decoder_target_data[i, t:, target_token_index[" "]] = 1.0

Here, the shape of the vectorized "time series data" is
(len(input_texts), max_encoder(decoder)_seq_length, num_encoder(decoder)_tokens)

  • axis=0 number of translated text pairs
  • Axis = 1 is the maximum sequence length in the encoder (decoder). If it is less than the maximum length, fill it with "". Here is timestamp
  • Axis = 2 index of token in character dictionary

For example: if the character dictionary is abc and the input text is ['ac', 'bc], it will be encoded as
In fact, it is one hot encoding mode. The part of all zeros is omitted here

4 Build the model

Let's take a look at the model first. With the help of the following specific examples, you will fully understand how to use the encoder decoder architecture to implement seq2seq. The following two figures are completely corresponding and correspond to the following code variable names.


a key!: Return in Keras_ Sequences and return_ The Boolean value of state will get different state values

The following is the description of these two parameters. I didn't understand them for the first time

  • return_sequences: the default is false. In the output sequence, whether to return a single hidden state value or all the hidden state values of time step. False returns a single, true returns all.

  • return_state: the default is False. Whether to return to the last state other than output.

Here, referring to the above figure and taking an example, you will fully understand and understand the basic idea of implementing seq2seq with encoder decoder architecture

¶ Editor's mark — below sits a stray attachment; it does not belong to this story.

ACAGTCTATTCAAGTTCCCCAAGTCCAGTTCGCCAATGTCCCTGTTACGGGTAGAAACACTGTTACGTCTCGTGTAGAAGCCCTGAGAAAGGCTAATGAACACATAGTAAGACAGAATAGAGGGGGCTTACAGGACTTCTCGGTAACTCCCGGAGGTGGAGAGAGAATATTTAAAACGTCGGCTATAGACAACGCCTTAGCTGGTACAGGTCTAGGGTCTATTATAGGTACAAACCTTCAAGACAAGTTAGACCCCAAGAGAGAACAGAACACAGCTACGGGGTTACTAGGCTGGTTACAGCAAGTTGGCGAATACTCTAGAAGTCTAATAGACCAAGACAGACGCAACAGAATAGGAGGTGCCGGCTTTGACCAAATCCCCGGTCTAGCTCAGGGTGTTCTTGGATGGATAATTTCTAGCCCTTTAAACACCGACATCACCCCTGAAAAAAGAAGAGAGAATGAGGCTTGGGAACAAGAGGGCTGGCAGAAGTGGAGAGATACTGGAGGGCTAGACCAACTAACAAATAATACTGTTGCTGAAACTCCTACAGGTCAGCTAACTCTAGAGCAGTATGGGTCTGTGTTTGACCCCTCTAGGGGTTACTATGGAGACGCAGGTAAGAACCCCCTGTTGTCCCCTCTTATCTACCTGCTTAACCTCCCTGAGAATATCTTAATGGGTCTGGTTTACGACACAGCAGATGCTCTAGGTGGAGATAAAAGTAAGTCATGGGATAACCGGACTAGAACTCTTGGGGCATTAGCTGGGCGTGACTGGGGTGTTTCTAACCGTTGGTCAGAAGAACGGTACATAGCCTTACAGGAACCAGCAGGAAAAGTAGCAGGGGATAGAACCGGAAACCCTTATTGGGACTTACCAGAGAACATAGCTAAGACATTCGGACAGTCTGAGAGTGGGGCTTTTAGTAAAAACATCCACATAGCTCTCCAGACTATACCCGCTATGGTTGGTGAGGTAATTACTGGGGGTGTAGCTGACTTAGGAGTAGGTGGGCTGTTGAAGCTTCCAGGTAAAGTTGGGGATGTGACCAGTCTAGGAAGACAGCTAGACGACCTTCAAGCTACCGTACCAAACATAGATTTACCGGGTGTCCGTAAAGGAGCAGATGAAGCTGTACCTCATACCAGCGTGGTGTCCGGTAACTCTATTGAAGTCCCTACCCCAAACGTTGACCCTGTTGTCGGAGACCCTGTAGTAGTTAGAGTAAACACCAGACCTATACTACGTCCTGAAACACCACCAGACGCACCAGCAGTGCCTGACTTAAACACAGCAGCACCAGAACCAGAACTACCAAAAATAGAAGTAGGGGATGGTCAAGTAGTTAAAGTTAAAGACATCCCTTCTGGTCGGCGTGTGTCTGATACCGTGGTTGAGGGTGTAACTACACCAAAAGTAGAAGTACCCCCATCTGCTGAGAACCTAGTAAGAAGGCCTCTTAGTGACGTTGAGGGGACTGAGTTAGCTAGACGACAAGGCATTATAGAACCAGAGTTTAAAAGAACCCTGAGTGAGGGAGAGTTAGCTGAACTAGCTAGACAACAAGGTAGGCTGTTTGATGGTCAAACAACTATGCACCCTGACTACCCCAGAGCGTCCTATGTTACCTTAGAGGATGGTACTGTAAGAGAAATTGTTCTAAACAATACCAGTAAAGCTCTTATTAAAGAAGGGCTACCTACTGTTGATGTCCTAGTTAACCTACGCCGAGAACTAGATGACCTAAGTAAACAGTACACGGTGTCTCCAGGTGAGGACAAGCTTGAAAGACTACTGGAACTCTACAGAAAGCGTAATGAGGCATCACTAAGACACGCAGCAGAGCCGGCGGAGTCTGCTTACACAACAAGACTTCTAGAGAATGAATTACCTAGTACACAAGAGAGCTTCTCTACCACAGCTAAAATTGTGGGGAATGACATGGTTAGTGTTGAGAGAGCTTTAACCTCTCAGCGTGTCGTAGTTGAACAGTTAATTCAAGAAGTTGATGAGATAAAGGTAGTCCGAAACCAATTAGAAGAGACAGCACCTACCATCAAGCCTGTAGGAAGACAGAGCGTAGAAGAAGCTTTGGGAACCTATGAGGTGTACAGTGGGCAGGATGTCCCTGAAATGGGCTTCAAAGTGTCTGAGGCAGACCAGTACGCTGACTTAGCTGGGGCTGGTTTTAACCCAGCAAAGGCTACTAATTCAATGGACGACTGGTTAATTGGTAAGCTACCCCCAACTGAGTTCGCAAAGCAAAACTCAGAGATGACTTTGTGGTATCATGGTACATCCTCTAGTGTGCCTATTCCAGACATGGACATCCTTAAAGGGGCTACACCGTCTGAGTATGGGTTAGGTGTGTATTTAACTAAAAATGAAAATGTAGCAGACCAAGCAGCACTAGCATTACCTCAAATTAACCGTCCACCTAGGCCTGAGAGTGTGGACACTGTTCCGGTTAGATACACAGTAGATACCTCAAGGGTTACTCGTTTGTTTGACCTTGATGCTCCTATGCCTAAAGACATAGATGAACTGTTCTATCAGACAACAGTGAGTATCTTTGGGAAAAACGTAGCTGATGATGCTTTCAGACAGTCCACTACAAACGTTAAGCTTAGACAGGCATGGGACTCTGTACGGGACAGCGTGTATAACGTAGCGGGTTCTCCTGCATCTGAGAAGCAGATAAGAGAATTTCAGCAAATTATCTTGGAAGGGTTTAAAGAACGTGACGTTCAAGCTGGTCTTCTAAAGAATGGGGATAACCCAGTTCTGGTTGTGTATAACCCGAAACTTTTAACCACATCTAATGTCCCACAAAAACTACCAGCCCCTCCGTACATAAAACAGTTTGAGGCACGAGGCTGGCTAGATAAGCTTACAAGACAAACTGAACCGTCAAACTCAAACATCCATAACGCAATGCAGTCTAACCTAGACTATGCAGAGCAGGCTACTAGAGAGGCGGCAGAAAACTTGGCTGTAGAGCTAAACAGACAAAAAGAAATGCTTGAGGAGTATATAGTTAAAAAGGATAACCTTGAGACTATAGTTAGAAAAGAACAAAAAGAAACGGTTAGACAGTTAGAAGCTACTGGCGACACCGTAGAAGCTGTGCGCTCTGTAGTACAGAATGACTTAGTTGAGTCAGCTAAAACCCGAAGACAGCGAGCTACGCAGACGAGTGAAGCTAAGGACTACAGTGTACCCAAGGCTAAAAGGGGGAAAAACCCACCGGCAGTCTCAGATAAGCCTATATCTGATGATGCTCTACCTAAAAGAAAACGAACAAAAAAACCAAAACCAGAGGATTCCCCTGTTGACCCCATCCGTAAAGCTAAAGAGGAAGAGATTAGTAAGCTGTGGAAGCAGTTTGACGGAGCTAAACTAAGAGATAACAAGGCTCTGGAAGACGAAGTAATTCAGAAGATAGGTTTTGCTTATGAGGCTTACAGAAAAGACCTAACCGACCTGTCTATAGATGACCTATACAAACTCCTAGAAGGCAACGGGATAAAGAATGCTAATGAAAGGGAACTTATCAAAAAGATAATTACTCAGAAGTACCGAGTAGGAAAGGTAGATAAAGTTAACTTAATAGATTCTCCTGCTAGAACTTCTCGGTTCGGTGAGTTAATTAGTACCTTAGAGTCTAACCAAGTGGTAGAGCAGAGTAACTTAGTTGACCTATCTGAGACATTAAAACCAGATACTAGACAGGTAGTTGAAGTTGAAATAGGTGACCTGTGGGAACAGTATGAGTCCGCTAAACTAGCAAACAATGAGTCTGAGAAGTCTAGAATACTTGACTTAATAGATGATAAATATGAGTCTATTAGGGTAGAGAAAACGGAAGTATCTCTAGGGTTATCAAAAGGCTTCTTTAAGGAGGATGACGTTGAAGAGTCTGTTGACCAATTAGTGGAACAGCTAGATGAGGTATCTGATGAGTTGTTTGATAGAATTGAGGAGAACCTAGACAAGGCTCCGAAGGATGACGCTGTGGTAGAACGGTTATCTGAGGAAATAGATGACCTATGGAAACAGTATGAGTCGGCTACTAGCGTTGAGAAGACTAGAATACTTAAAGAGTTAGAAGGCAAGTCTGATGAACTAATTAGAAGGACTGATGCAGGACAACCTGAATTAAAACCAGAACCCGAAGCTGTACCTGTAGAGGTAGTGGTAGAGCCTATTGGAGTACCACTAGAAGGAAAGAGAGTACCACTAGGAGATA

We all know that LSTM is an improvement based on RNN, which has only one transmission state compared with RNN h t h_t ht, LSTM has two transmission states, one c t c_t ct (cell state), and a h t h_t ht​(hidden state). Simply put, increase c t c_t ct # will affect later h t h_t ht, so as to solve the problem of gradient disappearance / explosion in RNN.

OK, let's look back at the Encoder part in the figure, when return_sequences and return_ This result will be obtained when the Boolean value of state is different

return_sequences return_state output
False False h5
True False h1,h2,h3,h4,h5
False True h5,h5,c5
True True h1-h5,h5,c5

Thinking: in the encoder decoder architecture, what role does the encoder play and what information needs to be transmitted to the decoder?
Answer: the encoder needs to_ Input is the input in the figure above_ 1 time sequence is encoded into a vector, representing Input_1 message, that is, the encoder composed of h5 and c5_ states

If it is a simple classification task, the encoder is enough. Take out h5 and give it to the sense layer for classification task